In olympic weightlifting survey data, shoulder and knee injuries are the most common injuries reported. Given the high volume of loaded squatting during weight lifting, it’s natural that the knee and patellofemoral joint takes stress during training and can get painful from time to time. Far and away the most common type of knee pain treated in physical therapy outpatient clinics is patellofemoral pain syndrome (Click the link for a behemoth article series on this issue). This is consistently the biggest issue I see with weightlifters. Other common injuries at the knee (although not as prevalent) are patellar / quadriceps tendinopathy, meniscus injury, IT band pathology and (far less common) major ligament injury (like the ACL).
Now, before you start rehabilitating your own knee please make sure you’ve gotten your knee checked out by a physician, therapist or chiropractor to make sure you’re a candidate for therapy and that there isn’t something more serious going on that needs a different treatment
That being said, there are generally a few specific guidelines to keep in mind when rehabilitating. I’ve put them into 5 categories below. If you follow these 5 guidelines you’ll be well on your way back to training pain free:
After an injury to the knee, the joint’s capacity is limited. We can’t handle activities that we could handle before without pain. Activities like loaded squatting, going down stairs and running can be too painful to attempt. What’s important to understand is that pain is a natural and normal protective response our brains produce to make sure we don’t do anything stupid and risk further injury in the future. It also serves as a guide as we slowly get out of pain and back to training (more on this later). Check out the images below for a graphical representation of what our knees might be able to handle with and without pain both before and then after an injury:
Now, the first step after we have an injury is to unload the area. This means staying away from aggravating activities in the gym as well as aggravating lifestyle activities. This could mean temporarily eliminating things like:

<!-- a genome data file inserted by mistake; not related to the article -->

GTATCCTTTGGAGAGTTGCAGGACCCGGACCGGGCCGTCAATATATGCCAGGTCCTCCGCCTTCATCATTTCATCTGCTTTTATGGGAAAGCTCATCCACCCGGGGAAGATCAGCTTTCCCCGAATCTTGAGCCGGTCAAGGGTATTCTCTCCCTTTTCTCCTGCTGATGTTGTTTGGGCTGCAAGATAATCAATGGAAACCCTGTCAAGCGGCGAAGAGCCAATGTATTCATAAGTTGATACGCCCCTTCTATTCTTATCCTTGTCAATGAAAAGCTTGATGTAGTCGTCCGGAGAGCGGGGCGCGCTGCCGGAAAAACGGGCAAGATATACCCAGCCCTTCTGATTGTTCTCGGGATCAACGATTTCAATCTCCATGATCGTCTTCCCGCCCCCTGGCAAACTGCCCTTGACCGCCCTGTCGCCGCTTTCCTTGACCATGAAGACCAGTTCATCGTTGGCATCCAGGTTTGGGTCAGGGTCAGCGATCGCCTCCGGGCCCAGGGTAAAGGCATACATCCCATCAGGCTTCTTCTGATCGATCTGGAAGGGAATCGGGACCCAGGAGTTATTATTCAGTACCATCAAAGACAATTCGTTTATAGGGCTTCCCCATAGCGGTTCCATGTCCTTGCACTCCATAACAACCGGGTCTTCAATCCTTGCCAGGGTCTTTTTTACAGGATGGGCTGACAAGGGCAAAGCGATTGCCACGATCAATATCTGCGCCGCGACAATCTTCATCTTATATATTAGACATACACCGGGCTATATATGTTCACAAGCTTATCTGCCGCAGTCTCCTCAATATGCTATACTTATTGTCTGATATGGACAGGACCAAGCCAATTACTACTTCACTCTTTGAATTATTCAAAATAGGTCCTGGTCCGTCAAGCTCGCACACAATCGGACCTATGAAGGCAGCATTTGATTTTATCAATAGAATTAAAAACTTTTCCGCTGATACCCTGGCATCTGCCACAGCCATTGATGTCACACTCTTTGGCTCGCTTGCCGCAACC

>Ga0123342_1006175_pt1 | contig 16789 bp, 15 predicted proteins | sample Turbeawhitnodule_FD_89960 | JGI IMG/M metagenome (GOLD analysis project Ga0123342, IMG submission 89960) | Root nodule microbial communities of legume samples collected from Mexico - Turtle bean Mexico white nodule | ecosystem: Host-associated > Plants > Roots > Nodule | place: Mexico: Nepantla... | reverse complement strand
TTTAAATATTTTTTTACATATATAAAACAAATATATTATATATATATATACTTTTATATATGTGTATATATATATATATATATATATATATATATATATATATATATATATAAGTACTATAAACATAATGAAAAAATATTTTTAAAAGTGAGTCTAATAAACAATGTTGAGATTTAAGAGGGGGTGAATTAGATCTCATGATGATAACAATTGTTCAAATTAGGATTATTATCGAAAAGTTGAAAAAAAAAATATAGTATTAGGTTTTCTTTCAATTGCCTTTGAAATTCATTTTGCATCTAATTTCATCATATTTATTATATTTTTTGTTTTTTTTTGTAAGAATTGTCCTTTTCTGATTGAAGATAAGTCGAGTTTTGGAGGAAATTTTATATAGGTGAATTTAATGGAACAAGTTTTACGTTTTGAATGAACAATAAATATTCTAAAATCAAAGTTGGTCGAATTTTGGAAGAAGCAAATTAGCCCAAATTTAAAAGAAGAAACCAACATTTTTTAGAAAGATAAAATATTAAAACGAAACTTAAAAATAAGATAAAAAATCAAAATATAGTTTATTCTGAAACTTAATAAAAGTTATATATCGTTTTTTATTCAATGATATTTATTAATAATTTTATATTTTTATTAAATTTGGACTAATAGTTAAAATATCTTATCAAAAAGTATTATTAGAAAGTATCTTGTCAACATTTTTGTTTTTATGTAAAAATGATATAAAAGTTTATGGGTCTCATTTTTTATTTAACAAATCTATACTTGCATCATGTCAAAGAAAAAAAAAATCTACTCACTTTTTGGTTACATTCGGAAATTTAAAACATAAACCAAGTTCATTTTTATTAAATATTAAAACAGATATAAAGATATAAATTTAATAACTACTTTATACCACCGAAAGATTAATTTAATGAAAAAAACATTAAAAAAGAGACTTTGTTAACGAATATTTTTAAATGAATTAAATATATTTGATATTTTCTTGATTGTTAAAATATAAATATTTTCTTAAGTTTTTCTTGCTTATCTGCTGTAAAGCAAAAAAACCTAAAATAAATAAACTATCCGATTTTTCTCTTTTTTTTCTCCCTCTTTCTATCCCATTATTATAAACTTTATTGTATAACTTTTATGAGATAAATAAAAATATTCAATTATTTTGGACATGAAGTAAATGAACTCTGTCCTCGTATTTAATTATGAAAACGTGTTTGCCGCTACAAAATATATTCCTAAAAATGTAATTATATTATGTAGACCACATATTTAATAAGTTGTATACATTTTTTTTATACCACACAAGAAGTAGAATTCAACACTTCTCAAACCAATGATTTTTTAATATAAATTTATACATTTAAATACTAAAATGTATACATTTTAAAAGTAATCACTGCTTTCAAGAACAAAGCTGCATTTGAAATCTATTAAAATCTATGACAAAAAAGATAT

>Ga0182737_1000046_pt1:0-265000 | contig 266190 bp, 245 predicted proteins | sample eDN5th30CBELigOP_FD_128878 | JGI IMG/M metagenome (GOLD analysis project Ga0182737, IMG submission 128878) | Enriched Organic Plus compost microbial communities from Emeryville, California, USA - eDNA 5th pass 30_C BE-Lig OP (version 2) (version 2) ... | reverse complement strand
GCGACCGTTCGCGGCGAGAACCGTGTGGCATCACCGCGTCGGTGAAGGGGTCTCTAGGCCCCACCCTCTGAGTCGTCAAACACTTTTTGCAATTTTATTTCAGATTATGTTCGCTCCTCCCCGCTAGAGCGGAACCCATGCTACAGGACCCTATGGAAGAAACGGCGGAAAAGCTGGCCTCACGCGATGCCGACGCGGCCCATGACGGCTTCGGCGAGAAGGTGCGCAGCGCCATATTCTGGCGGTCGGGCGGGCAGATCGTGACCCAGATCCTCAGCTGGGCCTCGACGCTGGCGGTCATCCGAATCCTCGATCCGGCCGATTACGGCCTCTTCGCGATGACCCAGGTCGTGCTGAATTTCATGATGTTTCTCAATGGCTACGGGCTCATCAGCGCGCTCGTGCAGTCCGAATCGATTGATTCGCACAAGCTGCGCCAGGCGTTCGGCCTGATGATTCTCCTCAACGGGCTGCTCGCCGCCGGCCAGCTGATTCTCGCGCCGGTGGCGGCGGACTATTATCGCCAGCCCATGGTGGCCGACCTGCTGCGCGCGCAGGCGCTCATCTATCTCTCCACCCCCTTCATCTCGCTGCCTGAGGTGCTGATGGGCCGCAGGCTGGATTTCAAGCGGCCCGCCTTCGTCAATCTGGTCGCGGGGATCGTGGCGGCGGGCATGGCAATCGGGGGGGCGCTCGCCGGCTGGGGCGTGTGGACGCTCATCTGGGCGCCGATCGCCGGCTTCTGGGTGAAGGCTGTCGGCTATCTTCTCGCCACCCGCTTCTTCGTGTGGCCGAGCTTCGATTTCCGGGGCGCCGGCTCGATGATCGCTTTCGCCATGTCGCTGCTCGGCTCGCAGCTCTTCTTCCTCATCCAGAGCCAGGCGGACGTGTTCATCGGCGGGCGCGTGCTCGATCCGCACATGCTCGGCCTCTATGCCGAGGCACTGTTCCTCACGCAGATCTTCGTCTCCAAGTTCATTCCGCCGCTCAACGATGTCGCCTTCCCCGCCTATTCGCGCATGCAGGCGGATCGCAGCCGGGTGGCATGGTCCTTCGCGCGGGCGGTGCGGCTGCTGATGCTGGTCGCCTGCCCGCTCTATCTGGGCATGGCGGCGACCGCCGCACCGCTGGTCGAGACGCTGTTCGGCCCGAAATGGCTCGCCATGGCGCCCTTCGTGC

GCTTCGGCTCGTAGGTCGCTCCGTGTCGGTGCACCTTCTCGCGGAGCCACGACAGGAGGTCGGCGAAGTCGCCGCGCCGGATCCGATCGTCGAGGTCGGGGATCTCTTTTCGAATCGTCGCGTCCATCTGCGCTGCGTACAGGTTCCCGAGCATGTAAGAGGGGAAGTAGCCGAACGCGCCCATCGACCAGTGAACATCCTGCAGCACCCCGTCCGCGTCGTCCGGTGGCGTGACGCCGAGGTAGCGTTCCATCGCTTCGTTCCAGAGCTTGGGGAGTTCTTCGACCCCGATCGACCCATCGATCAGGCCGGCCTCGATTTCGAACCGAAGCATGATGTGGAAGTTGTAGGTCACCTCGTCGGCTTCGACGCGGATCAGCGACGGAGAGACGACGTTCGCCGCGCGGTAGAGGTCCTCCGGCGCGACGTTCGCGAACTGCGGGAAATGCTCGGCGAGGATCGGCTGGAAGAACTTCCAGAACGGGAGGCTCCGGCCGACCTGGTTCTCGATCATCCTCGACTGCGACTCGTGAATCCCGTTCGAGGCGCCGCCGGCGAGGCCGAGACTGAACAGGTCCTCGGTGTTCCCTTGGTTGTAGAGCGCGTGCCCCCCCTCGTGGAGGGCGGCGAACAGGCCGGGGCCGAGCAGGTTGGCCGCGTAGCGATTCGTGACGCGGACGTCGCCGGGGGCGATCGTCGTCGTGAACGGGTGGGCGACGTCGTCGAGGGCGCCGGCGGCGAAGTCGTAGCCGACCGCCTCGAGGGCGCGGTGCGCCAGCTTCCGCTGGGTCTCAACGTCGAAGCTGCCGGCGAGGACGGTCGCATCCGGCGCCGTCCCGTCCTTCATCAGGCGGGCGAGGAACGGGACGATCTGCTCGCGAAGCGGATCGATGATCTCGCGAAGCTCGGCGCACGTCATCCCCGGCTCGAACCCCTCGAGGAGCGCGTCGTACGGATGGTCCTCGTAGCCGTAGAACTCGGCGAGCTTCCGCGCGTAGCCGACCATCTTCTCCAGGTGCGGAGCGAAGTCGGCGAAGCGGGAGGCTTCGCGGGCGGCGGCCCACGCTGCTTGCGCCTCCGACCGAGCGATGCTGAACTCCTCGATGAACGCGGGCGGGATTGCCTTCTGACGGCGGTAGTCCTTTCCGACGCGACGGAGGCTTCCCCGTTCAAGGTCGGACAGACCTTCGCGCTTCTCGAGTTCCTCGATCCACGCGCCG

It also means making some major modifications to aggravating exercises in the gym. We’re going to want to temporarily eliminate movements like:
My general rule for modifying is that any movement that creates more than a 2/10 pain (on a 0-10 pain scale) during, after or the day following training needs to be modified. Obviously this is going to be different from person to person and it will take some experimentation to get right.
I know this is tough to hear for someone who absolutely loves to lift, but it’s important for long term success during rehabilitating and if we skip this step we could be setting ourselves up for a long term failure and frequent future exacerbations.
Now, patellofemoral pain syndrome is an interesting disorder because it doesn’t generally get better if we don’t have a period of unloading or if we don’t load the joint adequately. In other words, if we don’t find the correct dosage of exercise and apply this in a progressive fashion over time we could have knee pain indefinitely (for years without resolution). Other disorders such as patellar tendinopathy are similar. The key is to unload first and then progressively load over the course of time.